On the contrary, this experiment represents where the field of psychology is going. I've already done armchair neurological research into how quantum fields could be generated in neurons. The mechanisms for this kind of thing are already laid out in places like Orchestrated Objective Reduction -

Wikipeida: Orch-OR

As evidence grows for this kind of psychology, it continues to be rejected by mainstream scientists as not only the experiments showing the reproducible results grow, but the theories and the explanations of the mechanisms grow -

Yet, someone who sees an experiment done denies there are theories explaining it, and someone reading theories denies there are reproducible experiments? This lack of communication is clearly a sign of "mainstream" scientists getting in the way of progress.
edit on 19pmSun, 19 Jan 2014 15:43:55 -0600kbpmkAmerica/Chicago by darkbake because: (no reason given)

edit on 19pmSun, 19 Jan 2014 15:44:36 -0600kbpmkAmerica/Chicago by darkbake because: (no reason given)

posted on Jan, 19 2014 @ 11:19 PM
I did a little research, and I didn't see if there were others who had duplicated these results. What I did see was a whole lot of straight up rejection that such a notion could be possible.

I wonder if this precognition would exists with other highly emotional situations. In my experience with such things, this is what happens.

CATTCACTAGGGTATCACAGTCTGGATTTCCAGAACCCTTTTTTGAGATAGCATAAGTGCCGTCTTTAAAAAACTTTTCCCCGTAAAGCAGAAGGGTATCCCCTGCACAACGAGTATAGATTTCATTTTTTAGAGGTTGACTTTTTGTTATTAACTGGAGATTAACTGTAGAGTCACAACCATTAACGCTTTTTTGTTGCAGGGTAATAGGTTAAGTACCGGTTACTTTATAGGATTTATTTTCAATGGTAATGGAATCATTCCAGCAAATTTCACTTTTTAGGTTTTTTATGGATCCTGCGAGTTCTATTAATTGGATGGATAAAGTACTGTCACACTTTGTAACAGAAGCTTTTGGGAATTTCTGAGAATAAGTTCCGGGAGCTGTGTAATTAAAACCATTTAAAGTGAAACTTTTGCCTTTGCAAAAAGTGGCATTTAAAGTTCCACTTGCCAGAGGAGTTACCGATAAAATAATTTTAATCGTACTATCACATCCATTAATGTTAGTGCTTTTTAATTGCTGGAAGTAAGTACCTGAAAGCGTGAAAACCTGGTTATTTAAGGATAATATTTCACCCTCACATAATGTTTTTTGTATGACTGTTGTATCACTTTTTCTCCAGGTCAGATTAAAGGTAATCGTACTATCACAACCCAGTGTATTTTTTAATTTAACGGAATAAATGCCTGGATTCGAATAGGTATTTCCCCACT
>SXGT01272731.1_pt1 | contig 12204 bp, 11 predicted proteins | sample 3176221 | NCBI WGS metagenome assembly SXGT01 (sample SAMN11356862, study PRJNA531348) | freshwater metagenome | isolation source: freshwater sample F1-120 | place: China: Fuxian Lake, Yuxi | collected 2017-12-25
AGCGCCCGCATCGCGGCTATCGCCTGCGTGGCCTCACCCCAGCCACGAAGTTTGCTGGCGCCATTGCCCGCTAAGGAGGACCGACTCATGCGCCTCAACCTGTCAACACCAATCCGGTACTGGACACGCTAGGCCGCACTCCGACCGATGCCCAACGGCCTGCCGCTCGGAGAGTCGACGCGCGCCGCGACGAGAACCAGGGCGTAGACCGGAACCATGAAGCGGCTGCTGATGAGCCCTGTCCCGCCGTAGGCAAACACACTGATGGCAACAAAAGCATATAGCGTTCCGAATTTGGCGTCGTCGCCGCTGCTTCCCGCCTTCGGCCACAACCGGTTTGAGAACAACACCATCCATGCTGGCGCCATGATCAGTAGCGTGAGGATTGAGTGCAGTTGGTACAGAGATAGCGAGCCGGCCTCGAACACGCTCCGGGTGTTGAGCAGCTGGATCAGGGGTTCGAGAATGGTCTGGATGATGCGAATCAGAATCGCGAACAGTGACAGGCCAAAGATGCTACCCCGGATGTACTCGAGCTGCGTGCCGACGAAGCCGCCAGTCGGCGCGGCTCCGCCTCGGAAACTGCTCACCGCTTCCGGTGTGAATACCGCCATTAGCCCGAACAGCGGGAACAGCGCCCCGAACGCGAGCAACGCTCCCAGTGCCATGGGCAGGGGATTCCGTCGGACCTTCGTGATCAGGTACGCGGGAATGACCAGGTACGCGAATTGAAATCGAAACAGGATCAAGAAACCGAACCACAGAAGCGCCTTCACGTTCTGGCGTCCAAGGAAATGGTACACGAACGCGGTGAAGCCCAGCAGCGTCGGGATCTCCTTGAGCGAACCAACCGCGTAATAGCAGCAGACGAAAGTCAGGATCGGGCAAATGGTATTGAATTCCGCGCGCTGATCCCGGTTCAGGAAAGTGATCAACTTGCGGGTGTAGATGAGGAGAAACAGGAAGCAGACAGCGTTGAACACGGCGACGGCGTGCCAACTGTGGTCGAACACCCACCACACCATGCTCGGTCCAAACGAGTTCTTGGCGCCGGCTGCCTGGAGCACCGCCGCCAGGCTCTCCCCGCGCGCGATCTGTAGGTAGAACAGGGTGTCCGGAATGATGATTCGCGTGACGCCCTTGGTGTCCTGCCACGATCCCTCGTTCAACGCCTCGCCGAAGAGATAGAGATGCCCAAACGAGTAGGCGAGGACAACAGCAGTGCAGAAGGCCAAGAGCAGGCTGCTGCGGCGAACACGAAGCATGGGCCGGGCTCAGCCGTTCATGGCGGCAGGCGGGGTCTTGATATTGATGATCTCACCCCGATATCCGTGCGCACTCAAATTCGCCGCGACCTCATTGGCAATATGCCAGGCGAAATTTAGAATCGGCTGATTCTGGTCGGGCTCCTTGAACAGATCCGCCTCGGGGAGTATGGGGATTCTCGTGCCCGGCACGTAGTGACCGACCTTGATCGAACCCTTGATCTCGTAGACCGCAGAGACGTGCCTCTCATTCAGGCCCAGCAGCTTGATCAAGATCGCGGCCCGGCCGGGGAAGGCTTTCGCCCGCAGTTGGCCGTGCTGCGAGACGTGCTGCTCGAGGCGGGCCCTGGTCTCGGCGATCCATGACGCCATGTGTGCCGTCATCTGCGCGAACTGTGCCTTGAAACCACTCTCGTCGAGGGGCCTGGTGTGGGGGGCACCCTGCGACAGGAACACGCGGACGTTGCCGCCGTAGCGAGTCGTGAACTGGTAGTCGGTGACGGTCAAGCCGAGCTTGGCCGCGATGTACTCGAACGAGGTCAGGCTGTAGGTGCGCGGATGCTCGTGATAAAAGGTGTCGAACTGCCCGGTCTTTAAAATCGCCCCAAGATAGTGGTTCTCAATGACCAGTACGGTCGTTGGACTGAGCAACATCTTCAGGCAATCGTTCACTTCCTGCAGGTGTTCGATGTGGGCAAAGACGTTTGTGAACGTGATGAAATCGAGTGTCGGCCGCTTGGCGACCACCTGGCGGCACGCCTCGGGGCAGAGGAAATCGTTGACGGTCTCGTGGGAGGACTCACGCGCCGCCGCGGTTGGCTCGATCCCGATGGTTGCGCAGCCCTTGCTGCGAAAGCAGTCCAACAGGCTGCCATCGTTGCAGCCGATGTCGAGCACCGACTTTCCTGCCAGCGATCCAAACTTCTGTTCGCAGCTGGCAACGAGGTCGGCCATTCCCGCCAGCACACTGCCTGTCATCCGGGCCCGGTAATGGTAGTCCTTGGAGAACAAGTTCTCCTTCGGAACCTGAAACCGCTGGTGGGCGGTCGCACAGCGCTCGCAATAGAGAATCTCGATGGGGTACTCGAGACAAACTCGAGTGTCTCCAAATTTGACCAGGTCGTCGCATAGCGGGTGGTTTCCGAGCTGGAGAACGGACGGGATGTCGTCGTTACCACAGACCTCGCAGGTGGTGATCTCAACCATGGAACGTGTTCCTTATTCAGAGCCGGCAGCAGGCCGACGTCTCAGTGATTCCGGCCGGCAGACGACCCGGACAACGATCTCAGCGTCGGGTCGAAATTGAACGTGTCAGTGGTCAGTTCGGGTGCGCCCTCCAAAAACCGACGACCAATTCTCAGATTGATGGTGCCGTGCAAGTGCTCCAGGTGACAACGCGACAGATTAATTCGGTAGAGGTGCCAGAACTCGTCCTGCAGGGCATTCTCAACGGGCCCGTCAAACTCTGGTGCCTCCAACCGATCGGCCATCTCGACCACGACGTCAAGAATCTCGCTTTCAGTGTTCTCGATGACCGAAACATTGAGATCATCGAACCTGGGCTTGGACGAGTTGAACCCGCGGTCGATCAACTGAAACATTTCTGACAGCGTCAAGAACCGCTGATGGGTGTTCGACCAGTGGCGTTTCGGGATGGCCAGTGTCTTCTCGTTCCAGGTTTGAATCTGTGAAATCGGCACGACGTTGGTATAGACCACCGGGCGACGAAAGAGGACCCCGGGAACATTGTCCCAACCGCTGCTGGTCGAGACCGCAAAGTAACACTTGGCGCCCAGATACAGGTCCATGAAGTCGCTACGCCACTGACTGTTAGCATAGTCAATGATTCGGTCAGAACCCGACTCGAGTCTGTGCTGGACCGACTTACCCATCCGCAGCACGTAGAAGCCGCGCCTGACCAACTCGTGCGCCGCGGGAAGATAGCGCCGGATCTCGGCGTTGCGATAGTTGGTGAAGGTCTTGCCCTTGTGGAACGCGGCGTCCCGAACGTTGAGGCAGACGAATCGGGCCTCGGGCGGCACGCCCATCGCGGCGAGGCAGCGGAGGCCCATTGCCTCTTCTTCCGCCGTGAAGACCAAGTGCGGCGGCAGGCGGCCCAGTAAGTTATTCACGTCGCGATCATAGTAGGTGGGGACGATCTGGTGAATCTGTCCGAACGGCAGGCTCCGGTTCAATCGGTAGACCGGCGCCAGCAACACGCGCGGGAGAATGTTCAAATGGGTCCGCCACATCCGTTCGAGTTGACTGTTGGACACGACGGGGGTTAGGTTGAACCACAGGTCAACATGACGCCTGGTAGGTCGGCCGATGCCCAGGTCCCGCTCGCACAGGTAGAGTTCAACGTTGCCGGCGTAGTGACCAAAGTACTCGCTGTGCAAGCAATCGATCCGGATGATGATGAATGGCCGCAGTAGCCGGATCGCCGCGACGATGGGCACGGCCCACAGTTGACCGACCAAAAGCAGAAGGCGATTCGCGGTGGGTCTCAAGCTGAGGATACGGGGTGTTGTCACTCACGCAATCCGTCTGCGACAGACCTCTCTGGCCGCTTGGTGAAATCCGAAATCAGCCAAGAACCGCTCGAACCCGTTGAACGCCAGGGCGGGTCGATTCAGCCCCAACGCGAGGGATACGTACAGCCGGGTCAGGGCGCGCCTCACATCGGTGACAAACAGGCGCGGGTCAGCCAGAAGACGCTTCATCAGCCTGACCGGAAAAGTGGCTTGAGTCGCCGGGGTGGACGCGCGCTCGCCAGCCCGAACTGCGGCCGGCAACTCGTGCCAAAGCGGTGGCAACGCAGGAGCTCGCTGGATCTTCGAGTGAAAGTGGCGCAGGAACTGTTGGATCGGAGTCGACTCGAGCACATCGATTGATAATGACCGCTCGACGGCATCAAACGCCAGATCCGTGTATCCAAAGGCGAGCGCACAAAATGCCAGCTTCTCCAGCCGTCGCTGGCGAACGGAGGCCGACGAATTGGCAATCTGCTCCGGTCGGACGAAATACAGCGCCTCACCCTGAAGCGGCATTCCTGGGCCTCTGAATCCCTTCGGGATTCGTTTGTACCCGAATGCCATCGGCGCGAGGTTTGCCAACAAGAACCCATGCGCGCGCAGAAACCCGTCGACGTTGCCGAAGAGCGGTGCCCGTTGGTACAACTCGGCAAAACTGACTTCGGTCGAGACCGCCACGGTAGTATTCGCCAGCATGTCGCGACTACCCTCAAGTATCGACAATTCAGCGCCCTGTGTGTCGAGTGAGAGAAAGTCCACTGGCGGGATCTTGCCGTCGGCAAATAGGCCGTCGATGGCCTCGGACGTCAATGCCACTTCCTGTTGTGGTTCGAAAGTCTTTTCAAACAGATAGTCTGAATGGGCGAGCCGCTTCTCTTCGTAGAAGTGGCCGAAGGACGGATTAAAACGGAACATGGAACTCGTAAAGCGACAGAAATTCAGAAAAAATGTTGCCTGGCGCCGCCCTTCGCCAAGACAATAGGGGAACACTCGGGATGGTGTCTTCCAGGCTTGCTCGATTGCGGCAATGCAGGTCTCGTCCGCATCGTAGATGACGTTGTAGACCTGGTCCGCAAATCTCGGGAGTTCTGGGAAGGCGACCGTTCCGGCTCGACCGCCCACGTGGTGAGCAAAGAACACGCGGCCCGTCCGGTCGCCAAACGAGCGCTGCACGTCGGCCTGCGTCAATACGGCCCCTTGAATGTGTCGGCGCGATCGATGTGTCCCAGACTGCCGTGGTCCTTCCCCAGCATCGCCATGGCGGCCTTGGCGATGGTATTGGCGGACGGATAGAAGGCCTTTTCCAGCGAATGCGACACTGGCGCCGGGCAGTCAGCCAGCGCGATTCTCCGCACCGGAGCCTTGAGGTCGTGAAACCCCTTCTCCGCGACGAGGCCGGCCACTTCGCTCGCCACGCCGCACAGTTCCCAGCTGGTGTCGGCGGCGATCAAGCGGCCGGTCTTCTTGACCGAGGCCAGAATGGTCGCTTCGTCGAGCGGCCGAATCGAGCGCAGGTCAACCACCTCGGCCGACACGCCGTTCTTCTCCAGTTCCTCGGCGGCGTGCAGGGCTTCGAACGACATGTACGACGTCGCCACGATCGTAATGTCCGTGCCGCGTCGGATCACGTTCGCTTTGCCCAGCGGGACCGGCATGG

posted on Jan, 20 2014 @ 12:04 AM
I really don't get the purported scientific method/finding,

that subjects were about to predict images when they are erotic

Thats like saying they're more likely to envision porn on their screen than... Excel spreadsheet (duh!)

posted on Jan, 20 2014 @ 12:29 AM
reply to post by BlueMule

This thread has the best subject title...time travelling porn, awesome.

posted on Jan, 20 2014 @ 12:43 AM
What it boils down to is simple:

Show a person a computer screen, they ANTICIPATE porn.

No time travel necessary.

posted on Jan, 20 2014 @ 08:28 AM
reply to post by darkbake

This might give you something to chew on!

"In 2010, Cornell University's Daryl Bem concluded a rigorous eight year study on the subject of precognition, which involved 1000 Cornell undergrads over nine experimental runs and resulted in unprecedented, almost incomprehensibly positive results. Through a unique “backwards” approach to psychological phenomena, Bem’s experiment affirms the likelihood of "retroactive" psi effects—or in this case, the ability of a person’s physiology to “predict” an upcoming event regardless of the individual’s conscious awareness of its impending occurrence.

As if that wasn’t wild and exciting enough, Bem’s findings seems to be re-affirming theories within quantum physics. In total, an overwhelming eight of Bem’s nine experiments confirmed his hypothesis that psi is a real phenomena—and, according to Bem, the odds of getting such a combined result due to chance or statistical flukes are about 1 in 74 billion."

"In my work, I have always pursued problems or puzzles that strike me as interesting and have not worried about how it might affect my career. I have a maverick approach to many psychological topics, and I consider myself fortunate that Cornell has always given me the freedom to do that." - Daryl Bem

edit on 20-1-2014 by BlueMule because: (no reason given)